Progressive myopia: Risk factors, complications and what parents can do
What is progressive myopia?
Progressive myopia is nearsightedness that worsens year after year in childhood. If myopia progresses enough, it can become high myopia, which is severe nearsightedness. High myopia increases a child's risk of developing several sight-threatening complications in adulthood.
Myopia progression usually occurs during childhood and adolescence. However, it can also continue into early adulthood.
Nearsightedness is often caused by the eyeballs growing a little too long from front to back. In some people, this growth continues, so the myopia continues to get worse.
It isn’t fully understood why only some nearsighted children develop progressive myopia. But evidence points to clear links between myopia development, time spent outdoors and near-work activities.
LEARN MORE: Is myopia genetic?
Spending too little time outdoors can increase children's risk for myopia. Spending too much time on near work can also be a factor.
Vision experts recommend these simple steps to help reduce children's risk for myopia onset or progression:
Ensure children spend 90 minutes per day outdoors in sunlight.
Encourage children to take frequent breaks during near work.
Limit children's digital screen use outside of school work.
Remind children not to hold their books and digital devices too close to their eyes.
Progressive myopia is a growing problem. In 2015, Holden and colleagues estimated that 2.8% of the population had high myopia. By 2050, they believe that figure will rise to nearly 10% — quadrupling in only 35 years.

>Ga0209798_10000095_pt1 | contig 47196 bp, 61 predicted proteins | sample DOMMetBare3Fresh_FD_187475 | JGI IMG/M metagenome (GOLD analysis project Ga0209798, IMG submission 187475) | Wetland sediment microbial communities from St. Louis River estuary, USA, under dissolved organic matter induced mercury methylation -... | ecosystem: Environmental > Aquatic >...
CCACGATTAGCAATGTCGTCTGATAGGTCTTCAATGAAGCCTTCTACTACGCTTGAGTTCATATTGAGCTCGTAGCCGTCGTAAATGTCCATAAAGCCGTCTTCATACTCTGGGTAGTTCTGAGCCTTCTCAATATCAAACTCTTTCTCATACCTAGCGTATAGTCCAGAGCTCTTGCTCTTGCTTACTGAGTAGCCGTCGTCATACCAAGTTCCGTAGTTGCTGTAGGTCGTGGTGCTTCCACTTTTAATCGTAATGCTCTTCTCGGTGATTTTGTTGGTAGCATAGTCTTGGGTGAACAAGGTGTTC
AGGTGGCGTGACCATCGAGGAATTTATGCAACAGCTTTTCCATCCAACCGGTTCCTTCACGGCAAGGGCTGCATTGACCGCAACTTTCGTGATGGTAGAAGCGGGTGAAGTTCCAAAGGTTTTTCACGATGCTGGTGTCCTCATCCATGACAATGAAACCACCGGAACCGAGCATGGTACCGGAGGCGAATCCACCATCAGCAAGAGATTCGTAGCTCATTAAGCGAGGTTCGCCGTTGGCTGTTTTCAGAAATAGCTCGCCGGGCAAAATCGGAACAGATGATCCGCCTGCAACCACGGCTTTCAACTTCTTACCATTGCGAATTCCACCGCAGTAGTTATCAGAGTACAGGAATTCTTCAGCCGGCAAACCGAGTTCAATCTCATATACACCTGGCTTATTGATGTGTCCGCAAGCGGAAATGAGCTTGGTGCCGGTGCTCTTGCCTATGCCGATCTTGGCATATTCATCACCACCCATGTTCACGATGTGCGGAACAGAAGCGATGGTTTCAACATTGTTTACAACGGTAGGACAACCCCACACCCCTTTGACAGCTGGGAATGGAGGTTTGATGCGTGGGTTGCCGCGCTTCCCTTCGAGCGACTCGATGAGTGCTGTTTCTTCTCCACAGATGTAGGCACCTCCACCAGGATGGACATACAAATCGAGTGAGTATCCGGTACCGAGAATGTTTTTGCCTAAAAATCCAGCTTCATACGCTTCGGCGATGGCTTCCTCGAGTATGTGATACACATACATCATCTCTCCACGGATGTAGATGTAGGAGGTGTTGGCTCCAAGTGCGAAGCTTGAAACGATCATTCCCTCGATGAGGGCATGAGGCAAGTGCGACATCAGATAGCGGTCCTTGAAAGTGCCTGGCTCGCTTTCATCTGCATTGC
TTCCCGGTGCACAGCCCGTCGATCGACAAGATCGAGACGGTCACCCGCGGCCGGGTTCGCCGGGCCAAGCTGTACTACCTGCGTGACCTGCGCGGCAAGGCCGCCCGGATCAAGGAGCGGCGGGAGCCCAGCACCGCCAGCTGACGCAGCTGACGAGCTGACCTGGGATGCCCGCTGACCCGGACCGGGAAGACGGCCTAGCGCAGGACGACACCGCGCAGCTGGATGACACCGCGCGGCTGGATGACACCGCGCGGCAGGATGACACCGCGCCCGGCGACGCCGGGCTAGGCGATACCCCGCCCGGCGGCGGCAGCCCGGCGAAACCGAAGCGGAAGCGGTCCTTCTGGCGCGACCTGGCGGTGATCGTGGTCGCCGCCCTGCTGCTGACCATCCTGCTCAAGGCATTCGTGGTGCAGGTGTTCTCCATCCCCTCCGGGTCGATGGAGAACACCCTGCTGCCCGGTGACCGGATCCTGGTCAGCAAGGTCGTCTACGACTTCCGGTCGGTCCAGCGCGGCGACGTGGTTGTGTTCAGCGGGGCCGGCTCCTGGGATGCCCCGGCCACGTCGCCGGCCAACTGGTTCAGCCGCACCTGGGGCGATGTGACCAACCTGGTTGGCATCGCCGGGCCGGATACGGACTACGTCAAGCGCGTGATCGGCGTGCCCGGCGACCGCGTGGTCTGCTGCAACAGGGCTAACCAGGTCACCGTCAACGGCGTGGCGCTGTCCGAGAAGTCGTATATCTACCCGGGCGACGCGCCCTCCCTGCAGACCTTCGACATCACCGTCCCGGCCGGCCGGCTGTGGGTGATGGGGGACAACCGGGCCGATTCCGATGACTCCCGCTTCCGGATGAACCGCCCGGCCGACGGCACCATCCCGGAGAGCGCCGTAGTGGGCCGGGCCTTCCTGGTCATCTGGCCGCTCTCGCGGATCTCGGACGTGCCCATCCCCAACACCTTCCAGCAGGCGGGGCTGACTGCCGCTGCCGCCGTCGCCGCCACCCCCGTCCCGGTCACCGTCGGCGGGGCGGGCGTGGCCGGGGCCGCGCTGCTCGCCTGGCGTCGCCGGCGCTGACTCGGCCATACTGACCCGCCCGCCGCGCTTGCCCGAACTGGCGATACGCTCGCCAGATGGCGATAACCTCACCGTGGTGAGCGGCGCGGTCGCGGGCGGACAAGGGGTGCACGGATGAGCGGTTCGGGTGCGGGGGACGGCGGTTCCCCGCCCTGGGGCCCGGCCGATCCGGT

SEE RELATED: Is your child at risk for myopia?
Children with progressive myopia have a much higher risk of developing certain eye conditions in adulthood.
These eye conditions result from the eye growing too long. Over time, this growth can stretch and weaken the retina and other tissues in the eye.
The more myopia progresses, the more stretched and thin these tissues become. This is how progressive myopia can lead to serious complications.
Having any amount of myopia can increase the risk for these eye conditions. But the risk goes up exponentially as the amount of myopia increases. Those with high myopia have:
845.08 times the risk for myopic macular degeneration.
12.62 times the risk for retinal detachment.
4.55 times the risk for posterior subcapsular cataracts.
2.86 times the risk for nuclear cataracts.
If these conditions develop, they can lead to permanent vision loss or blindness. People with progressive myopia should have frequent comprehensive eye exams to monitor for signs of these complications.
Myopia control involves different strategies that can help to slow the timeline of progressive myopia. Options include:
Myopia control glasses
Myopia control contact lenses
Spending more time outdoors and taking frequent vision breaks are also key, even before the onset of myopia.
If you think your child’s nearsightedness is getting worse, schedule an eye exam with an eye doctor. They can talk to you about myopia control options available in your area.
READ MORE: Can nearsightedness be cured?
Myopia prevention and outdoor light intensity in a school-based cluster randomized trial. Ophthalmology. August 2018.
Outdoor activity reduces the prevalence of myopia in children. Ophthalmology. February 2008.
Global prevalence of myopia and high myopia and temporal trends from 2000 through 2050. Ophthalmology. February 2016.
The complications of myopia: a review and meta-analysis. Investigative Ophthalmology & Visual Science. April 2020.
Page published on Friday, 28 June 2019
Page updated on Tuesday, 28 March 2023
Medically reviewed on Tuesday, 10 May 2022